The leader of Al-Qaeda, the Egyptian Ayman al-Zawahiri, was killed in the night from Saturday to Sunday in Afghanistan by an American drone strike, American President Joe Biden announced on Monday live.
“On Saturday, on my orders, the United States carried out an airstrike on Kabul, Aghanistan, which killed the emir of Al-Qaeda, Ayman al-Zawahiri,” he said during a meeting. speech from the White House.
“Justice has been served and this terrorist leader is no more,” added Joe Biden.
Zawahiri was one of the world's most wanted terrorists and the United States was promising $25 million for any information leading to him. He had taken the head of the jihadist nebula in 2011, after the death of Osama Bin Laden, killed by an American commando in Pakistan.
Untraceable for more than ten years, he was considered one of the masterminds of the September 11 attacks, which killed nearly 3,000 people in the United States.
His death will allow the families of victims killed on September 11, 2001 in the twin towers of the World Trade Center, in New York, and at the headquarters of the Pentagon near Washington, "to turn the page", declared the Democratic president.
Saudi Arabia for its part welcomed "the death of the terrorist leader of Al-Qaeda" responsible for "the planning and execution of heinous terrorist operations in the United States, Saudi Arabia and several other countries of the world,” according to a statement from the Ministry of Foreign Affairs.
Two Hellfire missiles
The drone attack was carried out using two Hellfire missiles and without any American military presence on the ground, said an American official, proof according to him of the ability of the United States "to identify and locate even the most wanted terrorists in the world and to take steps to eliminate them”.
Ayman al-Zawahiri had been spotted "repeatedly and for long periods of time on the balcony where he was finally hit" by the strike in the Afghan capital, he added.
Over the weekend, the Afghan interior minister denied reports of a drone strike in Kabul, telling AFP that a rocket had hit "an empty house" in the capital.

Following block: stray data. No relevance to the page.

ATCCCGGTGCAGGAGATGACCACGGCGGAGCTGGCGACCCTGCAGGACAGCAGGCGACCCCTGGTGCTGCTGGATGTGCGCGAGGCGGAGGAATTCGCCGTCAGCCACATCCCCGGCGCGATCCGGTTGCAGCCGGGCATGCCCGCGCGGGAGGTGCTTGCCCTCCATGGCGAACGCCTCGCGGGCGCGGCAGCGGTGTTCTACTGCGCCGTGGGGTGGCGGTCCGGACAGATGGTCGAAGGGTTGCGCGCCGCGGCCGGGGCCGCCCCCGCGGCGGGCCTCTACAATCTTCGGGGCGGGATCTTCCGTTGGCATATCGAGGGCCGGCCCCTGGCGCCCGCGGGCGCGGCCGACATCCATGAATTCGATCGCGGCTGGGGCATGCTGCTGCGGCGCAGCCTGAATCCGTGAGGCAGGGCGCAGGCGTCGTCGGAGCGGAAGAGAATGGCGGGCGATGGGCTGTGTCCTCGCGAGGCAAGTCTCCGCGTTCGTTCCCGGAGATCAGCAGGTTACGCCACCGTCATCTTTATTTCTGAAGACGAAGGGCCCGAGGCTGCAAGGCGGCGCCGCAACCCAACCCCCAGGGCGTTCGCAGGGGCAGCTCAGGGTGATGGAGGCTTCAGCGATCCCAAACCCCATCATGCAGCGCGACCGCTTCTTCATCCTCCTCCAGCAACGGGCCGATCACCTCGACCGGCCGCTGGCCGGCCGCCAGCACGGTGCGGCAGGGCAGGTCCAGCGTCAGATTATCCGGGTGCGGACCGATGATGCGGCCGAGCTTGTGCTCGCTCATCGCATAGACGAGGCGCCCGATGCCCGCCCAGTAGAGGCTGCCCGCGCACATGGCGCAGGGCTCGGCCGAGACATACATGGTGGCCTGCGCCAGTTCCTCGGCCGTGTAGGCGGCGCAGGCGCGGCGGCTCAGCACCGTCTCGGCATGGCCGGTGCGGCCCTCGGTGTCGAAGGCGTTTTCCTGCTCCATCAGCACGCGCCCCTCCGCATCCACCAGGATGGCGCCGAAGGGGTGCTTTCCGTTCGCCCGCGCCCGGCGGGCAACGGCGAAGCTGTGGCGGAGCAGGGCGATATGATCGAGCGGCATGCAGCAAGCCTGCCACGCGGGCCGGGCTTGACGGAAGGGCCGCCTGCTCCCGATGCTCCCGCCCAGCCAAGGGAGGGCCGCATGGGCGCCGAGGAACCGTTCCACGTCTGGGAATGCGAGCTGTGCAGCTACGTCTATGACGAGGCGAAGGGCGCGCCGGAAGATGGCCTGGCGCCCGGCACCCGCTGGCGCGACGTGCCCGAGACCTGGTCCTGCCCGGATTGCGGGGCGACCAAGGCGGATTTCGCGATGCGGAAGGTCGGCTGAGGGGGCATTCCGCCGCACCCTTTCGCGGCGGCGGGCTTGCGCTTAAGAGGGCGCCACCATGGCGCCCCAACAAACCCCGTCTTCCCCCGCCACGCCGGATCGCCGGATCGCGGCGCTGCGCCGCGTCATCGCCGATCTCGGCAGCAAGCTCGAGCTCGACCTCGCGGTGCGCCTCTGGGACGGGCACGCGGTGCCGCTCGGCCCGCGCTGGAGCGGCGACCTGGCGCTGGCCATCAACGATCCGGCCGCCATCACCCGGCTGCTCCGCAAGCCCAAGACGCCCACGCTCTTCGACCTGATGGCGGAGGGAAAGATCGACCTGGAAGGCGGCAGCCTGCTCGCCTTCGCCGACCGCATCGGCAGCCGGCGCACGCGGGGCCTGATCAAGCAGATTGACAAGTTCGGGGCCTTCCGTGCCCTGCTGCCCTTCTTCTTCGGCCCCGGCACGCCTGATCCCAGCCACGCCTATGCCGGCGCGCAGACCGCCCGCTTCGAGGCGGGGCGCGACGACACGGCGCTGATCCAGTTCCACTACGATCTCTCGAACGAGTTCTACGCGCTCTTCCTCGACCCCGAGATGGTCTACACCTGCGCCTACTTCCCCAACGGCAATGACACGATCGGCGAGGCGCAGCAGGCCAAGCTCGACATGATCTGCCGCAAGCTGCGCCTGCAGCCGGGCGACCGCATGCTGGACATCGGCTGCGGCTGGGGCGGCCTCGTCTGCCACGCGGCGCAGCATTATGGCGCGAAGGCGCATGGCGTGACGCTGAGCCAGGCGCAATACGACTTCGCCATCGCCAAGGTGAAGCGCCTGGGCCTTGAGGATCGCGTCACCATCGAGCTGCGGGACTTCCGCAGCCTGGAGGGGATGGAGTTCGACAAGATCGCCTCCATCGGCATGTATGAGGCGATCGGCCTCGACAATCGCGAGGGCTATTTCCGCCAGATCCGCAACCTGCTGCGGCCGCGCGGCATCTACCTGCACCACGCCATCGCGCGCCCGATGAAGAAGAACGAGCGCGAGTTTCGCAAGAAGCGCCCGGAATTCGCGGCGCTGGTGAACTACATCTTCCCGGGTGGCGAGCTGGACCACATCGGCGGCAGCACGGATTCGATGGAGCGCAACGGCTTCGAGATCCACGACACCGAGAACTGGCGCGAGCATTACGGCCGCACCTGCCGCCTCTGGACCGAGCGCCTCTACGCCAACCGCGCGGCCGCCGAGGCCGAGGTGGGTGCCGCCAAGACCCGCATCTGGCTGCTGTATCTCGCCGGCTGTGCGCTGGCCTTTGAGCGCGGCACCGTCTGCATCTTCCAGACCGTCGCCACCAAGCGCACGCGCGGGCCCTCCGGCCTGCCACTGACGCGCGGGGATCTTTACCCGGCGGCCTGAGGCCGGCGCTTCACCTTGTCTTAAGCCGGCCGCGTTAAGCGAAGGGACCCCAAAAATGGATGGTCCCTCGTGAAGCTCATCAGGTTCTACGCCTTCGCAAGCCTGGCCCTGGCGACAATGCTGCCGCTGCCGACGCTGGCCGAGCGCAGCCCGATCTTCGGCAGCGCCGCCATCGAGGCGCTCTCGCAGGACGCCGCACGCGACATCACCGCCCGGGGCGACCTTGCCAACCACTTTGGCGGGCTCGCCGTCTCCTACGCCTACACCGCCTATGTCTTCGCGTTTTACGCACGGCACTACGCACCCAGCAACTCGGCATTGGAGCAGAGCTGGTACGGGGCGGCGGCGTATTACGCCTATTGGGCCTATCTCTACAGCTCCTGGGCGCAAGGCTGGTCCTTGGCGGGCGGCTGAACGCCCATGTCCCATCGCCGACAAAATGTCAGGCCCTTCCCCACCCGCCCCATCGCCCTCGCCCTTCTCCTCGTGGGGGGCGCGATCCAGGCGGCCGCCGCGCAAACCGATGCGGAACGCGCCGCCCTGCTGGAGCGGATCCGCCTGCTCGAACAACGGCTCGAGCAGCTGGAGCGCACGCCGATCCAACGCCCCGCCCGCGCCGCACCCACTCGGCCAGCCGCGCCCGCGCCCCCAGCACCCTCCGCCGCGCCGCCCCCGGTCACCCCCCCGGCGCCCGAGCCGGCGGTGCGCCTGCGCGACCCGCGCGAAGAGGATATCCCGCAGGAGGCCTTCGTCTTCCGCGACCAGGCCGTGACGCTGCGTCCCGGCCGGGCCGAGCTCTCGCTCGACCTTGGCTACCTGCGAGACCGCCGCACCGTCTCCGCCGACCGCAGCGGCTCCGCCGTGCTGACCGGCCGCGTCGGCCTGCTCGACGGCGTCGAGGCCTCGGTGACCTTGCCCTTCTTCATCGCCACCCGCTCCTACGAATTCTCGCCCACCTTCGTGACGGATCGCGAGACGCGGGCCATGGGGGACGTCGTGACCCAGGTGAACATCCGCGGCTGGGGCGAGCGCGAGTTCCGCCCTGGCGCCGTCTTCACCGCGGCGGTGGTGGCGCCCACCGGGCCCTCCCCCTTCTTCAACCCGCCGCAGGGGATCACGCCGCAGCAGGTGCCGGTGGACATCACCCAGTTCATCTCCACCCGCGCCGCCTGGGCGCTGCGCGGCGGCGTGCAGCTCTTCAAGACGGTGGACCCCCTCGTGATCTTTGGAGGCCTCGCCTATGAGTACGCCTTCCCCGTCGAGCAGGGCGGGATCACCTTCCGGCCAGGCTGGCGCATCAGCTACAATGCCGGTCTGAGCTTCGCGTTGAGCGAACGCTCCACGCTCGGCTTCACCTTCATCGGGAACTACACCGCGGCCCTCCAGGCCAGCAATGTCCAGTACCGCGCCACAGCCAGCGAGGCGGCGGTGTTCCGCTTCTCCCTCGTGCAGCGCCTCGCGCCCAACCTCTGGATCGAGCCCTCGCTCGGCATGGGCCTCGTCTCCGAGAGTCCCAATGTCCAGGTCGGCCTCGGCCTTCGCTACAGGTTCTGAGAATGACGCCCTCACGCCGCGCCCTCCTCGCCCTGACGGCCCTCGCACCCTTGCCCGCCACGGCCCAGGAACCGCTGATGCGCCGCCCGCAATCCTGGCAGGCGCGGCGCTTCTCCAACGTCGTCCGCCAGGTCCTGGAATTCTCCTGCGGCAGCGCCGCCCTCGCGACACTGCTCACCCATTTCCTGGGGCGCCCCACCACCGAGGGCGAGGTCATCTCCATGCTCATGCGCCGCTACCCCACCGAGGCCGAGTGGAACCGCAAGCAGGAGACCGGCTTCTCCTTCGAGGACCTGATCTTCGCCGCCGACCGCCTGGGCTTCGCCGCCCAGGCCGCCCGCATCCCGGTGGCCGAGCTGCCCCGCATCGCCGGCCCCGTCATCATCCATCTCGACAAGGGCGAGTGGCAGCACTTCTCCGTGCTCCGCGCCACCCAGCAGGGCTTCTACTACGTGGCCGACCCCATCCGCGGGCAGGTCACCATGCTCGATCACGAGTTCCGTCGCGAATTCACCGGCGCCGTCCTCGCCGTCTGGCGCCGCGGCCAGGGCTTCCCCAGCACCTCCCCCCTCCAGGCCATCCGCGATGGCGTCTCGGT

In a press release published on Twitter on Monday before Joe Biden's intervention, the Taliban spokesperson had however acknowledged the existence of an "air attack", attributed to an "American drone".
Joe Biden, who was ill with Covid-19 and had been under a strict isolation regime when he ordered the strike on July 25, said in his remarks that the operation caused "no casualties civil”.
Ayman al-Zawahiri's presence in Kabul is also a "clear violation" of the agreements reached in Doha in 2020 with the Taliban, who had pledged not to host Al-Qaeda on their soil, noted the senior official. American.
US Secretary of State Antony Blinken added on Monday evening that by "harbouring and sheltering" Zawahiri, the Taliban "grossly violated the Doha agreement" which provided for the departure of US troops from Afghanistan.
In their statement, the Afghan Islamists also accused the United States of having deviated from these agreements, by carrying out a strike on their territory.
Not as insignificant
"More than 20 years after 9/11, the United States has finally caught up with Ayman al-Zawahiri, Osama Bin Laden's close comrade and successor," Thomas Joscelyn, an expert at the Foundation for Defense of Democracies. “Although it had many flaws, it was not as insignificant as many analysts assumed. »
Inheriting a weakened organization in 2011, Ayman al-Zawahiri, 71, had to multiply "franchises" and circumstantial allegiances in order to survive, from the Arabian Peninsula to the Maghreb, from Somalia to Afghanistan, Syria and in Iraq.
“Despite Zawahiri’s leadership (...), the group still faces significant challenges. First, the question of who will lead Al-Qaeda after the disappearance of Zawahiri,” said Colin Clarke, researcher at the American think tank Soufan Group.
Al-Qaeda had already lost its number 2, Abdullah Ahmed Abdullah, killed in August 2020 in the streets of Tehran by Israeli agents during a secret mission sponsored by Washington, information revealed a few months later by the New York Times.
Monday's announcement comes nearly a year after the chaotic withdrawal of US forces from Afghanistan, which allowed the Taliban to regain control of the country twenty years later.
“We are saying again clearly tonight that no matter how long it takes, no matter where you are hiding, if you pose a threat to our people, the United States will find you and eliminate you”, hammered Joe Biden.